A television classic to reenact in front of the whole camp. Use this “Twilight Zone” episode to address our society’s beauty standards and highlight the importance of inner beauty.
Suspended in time and space for a moment, your introduction to Miss Janet Tyler, who lives in a very private world of darkness. A universe whose dimensions are the size, thickness, length of the swath of bandages that cover her face. In a moment we will go back into this room, and also in a moment we will look under those bandages. Keeping in mind of course that we are not to be surprised by what we see, for this isn’t just a hospital, and this patient 307 is not just a woman. This happens to be the Twilight Zone, and Miss Janet Tyler, with you, is about to enter it.
Janet Tyler has undergone her eleventh treatment (the maximum number legally allowed) in an attempt to look normal. Tyler is first shown with her head completely bandaged so that her face cannot be seen. Her face is described as a “pitiful twisted lump of flesh” by the nurses and doctor, whose own faces are always in shadows or off-camera. The outcome of the procedure cannot be known until the bandages are removed. Unable to bear the bandages any longer, Tyler pleads with the doctor and eventually convinces him to remove them early. As he prepares, the doctor develops great empathy for Tyler. The nurse verbally expresses concern for the doctor and that she still is uneasy of Tyler’s appearance. The doctor becomes displeased and questions why Tyler or anyone must be judged on their outer beauty. The nurse warns him not to speak so as it is considered treason.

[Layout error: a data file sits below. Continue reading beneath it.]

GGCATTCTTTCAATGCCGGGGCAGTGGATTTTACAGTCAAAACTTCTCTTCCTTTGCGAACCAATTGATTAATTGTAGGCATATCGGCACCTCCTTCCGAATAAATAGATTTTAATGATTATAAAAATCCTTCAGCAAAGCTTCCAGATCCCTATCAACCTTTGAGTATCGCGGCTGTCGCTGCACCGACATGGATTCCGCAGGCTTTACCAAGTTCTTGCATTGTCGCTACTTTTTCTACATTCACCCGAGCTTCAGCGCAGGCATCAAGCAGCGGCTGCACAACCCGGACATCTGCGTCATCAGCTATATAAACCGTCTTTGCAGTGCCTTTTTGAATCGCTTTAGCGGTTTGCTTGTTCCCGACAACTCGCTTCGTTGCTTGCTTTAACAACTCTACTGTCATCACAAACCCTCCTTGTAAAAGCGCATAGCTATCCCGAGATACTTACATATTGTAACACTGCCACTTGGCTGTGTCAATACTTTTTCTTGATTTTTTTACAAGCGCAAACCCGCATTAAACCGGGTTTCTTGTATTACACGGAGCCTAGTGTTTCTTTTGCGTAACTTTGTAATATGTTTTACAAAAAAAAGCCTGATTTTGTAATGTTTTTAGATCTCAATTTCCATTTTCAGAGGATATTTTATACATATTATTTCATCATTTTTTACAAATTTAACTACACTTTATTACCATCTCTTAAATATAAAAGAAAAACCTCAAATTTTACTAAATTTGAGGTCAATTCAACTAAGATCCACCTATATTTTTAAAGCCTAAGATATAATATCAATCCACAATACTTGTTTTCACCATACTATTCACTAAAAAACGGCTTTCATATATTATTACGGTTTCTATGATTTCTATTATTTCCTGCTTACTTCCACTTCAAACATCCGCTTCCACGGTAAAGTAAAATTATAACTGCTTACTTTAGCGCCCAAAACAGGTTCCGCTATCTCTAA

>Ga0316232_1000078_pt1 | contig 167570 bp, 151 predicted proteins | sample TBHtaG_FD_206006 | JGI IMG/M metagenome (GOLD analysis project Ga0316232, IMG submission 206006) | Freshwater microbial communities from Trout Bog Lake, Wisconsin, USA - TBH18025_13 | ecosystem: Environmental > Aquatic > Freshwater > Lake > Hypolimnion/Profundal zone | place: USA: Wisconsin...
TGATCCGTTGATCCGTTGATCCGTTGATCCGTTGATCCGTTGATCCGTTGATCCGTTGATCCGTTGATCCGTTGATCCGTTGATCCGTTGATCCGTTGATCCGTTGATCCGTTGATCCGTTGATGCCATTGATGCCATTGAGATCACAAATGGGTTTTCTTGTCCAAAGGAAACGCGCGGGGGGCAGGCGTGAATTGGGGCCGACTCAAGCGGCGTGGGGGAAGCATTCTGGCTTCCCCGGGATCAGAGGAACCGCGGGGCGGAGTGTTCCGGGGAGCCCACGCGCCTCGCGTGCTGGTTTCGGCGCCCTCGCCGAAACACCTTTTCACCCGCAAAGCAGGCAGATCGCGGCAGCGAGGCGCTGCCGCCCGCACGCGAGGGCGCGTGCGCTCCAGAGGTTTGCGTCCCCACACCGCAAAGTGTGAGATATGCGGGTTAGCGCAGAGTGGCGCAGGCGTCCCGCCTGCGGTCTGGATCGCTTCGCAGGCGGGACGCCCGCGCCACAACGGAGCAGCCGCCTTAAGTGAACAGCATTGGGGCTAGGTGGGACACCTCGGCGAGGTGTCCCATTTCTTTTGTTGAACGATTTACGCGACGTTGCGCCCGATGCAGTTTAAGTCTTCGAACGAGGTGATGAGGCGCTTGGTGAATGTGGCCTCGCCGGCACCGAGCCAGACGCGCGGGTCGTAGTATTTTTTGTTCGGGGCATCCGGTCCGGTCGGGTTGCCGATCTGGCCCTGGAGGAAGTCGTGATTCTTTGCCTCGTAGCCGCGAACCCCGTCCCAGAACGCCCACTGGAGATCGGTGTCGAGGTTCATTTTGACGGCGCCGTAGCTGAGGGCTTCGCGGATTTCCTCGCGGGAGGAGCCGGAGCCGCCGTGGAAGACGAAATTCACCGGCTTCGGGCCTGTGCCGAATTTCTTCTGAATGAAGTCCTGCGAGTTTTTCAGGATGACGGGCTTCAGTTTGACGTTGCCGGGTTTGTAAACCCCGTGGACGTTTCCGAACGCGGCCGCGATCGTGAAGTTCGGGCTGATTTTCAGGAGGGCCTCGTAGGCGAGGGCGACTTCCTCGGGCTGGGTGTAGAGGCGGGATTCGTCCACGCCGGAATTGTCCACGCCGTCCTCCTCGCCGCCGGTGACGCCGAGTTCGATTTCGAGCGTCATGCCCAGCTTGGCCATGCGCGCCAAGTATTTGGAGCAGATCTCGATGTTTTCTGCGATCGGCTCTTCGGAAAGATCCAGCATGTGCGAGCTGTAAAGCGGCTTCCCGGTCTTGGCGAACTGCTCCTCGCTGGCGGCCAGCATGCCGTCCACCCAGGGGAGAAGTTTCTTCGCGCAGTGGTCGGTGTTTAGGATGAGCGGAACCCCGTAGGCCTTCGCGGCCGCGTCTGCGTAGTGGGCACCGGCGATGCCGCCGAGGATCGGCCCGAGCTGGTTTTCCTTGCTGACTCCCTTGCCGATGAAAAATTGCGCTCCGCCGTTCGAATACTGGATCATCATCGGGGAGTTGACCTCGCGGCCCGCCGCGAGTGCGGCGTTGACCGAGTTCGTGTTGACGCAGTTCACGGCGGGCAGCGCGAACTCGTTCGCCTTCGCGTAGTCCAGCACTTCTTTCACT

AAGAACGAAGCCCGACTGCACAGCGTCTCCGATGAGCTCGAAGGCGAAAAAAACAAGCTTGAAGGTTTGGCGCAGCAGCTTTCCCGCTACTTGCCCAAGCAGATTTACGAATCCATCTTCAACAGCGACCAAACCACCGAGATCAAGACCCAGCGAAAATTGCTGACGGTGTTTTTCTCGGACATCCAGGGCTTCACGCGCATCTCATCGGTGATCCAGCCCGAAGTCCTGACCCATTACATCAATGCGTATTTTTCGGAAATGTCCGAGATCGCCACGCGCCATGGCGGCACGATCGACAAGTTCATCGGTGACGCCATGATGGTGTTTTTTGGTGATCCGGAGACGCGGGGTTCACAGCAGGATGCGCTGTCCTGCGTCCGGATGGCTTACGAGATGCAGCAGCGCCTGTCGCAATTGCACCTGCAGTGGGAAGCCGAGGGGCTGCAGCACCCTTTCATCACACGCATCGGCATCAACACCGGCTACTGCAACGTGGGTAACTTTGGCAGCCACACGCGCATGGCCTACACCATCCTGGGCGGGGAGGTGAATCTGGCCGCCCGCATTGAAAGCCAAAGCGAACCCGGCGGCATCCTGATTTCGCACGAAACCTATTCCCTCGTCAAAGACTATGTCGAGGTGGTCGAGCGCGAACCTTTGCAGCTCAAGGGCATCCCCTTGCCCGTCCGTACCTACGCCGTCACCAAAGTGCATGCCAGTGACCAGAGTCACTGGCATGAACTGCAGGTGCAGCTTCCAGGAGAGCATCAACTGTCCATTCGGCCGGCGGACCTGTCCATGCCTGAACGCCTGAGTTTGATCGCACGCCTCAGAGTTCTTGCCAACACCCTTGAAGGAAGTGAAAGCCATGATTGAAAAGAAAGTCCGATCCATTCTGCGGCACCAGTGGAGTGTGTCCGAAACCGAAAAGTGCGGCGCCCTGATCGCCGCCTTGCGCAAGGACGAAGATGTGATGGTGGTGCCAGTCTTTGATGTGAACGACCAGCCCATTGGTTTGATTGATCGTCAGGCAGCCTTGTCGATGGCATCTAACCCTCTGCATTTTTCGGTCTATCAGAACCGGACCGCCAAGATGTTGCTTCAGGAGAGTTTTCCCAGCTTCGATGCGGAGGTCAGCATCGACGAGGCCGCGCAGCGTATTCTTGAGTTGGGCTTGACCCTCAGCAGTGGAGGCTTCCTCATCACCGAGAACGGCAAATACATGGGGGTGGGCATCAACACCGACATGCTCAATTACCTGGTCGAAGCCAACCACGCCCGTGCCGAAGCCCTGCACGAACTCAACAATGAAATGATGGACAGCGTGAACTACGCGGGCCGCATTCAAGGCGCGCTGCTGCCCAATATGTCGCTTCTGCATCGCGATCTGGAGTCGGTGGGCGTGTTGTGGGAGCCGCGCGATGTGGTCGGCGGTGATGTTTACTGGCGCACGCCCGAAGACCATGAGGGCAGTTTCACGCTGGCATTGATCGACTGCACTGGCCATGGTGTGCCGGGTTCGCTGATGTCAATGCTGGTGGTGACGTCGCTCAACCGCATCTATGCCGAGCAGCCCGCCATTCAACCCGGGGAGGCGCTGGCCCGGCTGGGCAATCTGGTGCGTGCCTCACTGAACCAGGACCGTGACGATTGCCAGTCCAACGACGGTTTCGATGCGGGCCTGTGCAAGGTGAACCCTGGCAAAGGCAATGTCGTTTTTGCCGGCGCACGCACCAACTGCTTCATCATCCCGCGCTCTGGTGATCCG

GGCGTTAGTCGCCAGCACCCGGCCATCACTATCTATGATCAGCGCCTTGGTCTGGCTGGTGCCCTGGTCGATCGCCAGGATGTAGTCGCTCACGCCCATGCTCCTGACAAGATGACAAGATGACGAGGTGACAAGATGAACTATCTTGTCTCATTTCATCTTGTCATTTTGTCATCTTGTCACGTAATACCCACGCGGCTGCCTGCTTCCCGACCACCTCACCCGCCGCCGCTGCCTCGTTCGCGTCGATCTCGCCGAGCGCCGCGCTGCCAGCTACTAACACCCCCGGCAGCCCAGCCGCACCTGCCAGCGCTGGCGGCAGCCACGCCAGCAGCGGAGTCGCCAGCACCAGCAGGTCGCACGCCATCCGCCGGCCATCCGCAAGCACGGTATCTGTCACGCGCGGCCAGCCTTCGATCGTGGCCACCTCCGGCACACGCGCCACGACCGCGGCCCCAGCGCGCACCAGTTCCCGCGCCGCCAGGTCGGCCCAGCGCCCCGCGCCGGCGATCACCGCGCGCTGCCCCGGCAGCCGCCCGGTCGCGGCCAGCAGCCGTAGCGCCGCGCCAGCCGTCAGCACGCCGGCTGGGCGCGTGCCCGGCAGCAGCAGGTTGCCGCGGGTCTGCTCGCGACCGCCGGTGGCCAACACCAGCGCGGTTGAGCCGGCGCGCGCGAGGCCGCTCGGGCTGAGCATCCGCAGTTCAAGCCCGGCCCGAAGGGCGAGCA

The doctor removes the bandages. The procedure has failed, and her face has undergone no change. The camera pulls back to reveal that she is actually attractive (by the contemporary viewer’s standards) and the doctor, nurses and other people in the hospital have large, thick brows, sunken eyes, swollen and twisted lips, and wrinkled noses with extremely large nostrils. Distraught by the failure of the procedure, Tyler runs through the hospital as what is considered normal in this alternate society “state” are revealed. Flat-screen televisions throughout the hospital project an image of the State’s leader giving a speech calling for greater conformity.
Eventually, a handsome man (again by the contemporary viewer’s standards) by the name of Walter Smith is also afflicted with the same “condition” and arrives to take the crying, despondent Tyler into exile to a village of her “own kind”, where her “ugliness” will not trouble the State. Before the two leave, Smith comforts Tyler, saying that she will find love and belonging in the ghetto and that “beauty is in the eye of the beholder”; both then leave as the “normal-looking” hospital staff look on in sorrow.
Now the questions that come to mind: “Where is this place and when is it?” “What kind of world where ugliness is the norm and beauty the deviation from that norm?” You want an answer? The answer is it doesn’t make any difference, because the old saying happens to be true. Beauty is in the eye of the beholder, in this year or a hundred years hence. On this planet or wherever there is human life – perhaps out amongst the stars – beauty is in the eye of the beholder. Lesson to be learned in the Twilight Zone.